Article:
Such differences in opinion practically never work themselves out during code reviews. Beliefs about how to code something are the unique product of personal experience. Often, one isn’t even fully aware of the source of those beliefs (again, this applies to life in general). Even when one knows (or thinks one knows), it rarely helps move the code review along, because the other person also has a personal well of experience to draw from. And yet, the problem remains: What code is to be submitted? Since there is little chance of convincing the other person that another way is better, there is little value in having an extended argument about it.

My general strategy (whether I am giving vs. receiving a code review) is to marshall the most cogent argument that I can, and hope to convince the other person. After that, I just do whatever makes it easiest to submit code. This is a bit easier when I am giving the review, because when I receive a review, I feel a much greater sense of ownership. I do feel that deference should be given to authors, because dampening enthusiasm by crushing one’s sense of ownership hurts productivity, retention, etc. This is not to say that reviewers should allow authors to run amok. It just says that reviewers should insist only on egregious violations. Don’t sweat the small stuff!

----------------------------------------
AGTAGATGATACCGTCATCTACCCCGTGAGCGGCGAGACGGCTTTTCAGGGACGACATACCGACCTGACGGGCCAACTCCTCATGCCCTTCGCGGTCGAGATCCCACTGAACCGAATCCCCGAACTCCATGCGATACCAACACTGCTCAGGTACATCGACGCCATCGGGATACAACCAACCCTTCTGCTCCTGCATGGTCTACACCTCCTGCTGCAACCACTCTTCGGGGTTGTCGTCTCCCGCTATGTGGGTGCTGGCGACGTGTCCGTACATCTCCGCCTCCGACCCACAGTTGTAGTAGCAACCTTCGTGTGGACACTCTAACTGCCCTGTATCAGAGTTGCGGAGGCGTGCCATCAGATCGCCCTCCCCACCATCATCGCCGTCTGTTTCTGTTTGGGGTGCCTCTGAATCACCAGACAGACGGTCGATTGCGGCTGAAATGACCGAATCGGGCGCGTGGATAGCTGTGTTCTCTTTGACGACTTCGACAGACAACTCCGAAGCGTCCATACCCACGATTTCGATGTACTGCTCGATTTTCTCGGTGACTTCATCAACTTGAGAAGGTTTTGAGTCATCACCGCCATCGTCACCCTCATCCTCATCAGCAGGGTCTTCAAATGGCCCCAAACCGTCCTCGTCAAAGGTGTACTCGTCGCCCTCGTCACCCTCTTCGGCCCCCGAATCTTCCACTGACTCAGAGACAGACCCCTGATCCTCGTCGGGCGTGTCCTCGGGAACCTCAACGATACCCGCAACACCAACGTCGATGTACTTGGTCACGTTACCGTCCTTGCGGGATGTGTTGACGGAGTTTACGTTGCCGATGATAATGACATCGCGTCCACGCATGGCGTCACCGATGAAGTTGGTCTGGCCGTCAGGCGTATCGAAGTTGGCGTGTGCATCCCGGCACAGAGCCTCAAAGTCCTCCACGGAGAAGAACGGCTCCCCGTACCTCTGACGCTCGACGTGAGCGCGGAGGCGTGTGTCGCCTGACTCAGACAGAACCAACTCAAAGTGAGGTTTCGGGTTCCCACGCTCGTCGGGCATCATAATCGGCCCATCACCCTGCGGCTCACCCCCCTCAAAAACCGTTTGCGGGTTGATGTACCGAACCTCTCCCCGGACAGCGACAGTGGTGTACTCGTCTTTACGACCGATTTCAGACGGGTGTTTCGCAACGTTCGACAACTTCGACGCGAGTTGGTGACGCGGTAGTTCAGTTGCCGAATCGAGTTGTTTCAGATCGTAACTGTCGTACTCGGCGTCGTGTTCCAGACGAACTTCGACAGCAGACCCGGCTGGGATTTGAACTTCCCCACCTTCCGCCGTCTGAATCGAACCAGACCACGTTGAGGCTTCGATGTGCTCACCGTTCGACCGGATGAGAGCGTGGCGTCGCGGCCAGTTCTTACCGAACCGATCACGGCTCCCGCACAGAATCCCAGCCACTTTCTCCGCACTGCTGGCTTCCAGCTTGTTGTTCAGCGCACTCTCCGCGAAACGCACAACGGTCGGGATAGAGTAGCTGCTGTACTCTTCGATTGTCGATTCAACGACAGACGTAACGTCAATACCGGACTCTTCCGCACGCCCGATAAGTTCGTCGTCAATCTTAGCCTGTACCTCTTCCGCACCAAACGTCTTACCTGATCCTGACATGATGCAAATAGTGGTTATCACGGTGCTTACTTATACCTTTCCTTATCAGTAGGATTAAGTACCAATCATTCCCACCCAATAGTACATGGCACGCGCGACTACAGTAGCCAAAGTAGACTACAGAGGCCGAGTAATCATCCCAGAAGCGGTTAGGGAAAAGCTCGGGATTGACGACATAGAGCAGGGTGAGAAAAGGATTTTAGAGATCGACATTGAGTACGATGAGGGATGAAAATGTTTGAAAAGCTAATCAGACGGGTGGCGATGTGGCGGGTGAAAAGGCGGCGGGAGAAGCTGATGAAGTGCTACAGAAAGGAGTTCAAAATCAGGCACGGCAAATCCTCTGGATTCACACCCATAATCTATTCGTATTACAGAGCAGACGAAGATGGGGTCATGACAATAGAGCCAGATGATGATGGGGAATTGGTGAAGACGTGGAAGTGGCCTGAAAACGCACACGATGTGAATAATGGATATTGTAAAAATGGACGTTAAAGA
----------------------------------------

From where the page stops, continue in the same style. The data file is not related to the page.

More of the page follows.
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Romney on Israel and Iran

This is a response to a comment posted to a nytimes.com article about Romney’s position on Israel, which he articulated during a visit to that country. I’ve posted this to my blog to avoid nytime’s character restriction.

Romney and Obama do not disagree about whether Israel has a right to defend itself. Where they differ is whether they would condone an Isreali attack on Iran.

David faces Goliath.The Isreali point of view that you describe can easily be turned around: The USA is currently the world’s only superpower. Our military spending exceeds that of the next 17 countries COMBINED (other sources say that number is even higher). Perhaps more to the point, we have thousands of nukes, while Iran (currently) has 0. Also unlike Iran, we have the capability to strike anywhere in the world with very little warning, thanks to the platform created by our fleet of ballistic missile submarines. At the same time, we have labeled Iran as part of an “axis of evil”. The message to Iran could not be clearer: if we had the chance, we’d wipe you off the earth. Sounds pretty threatening, doesn’t it?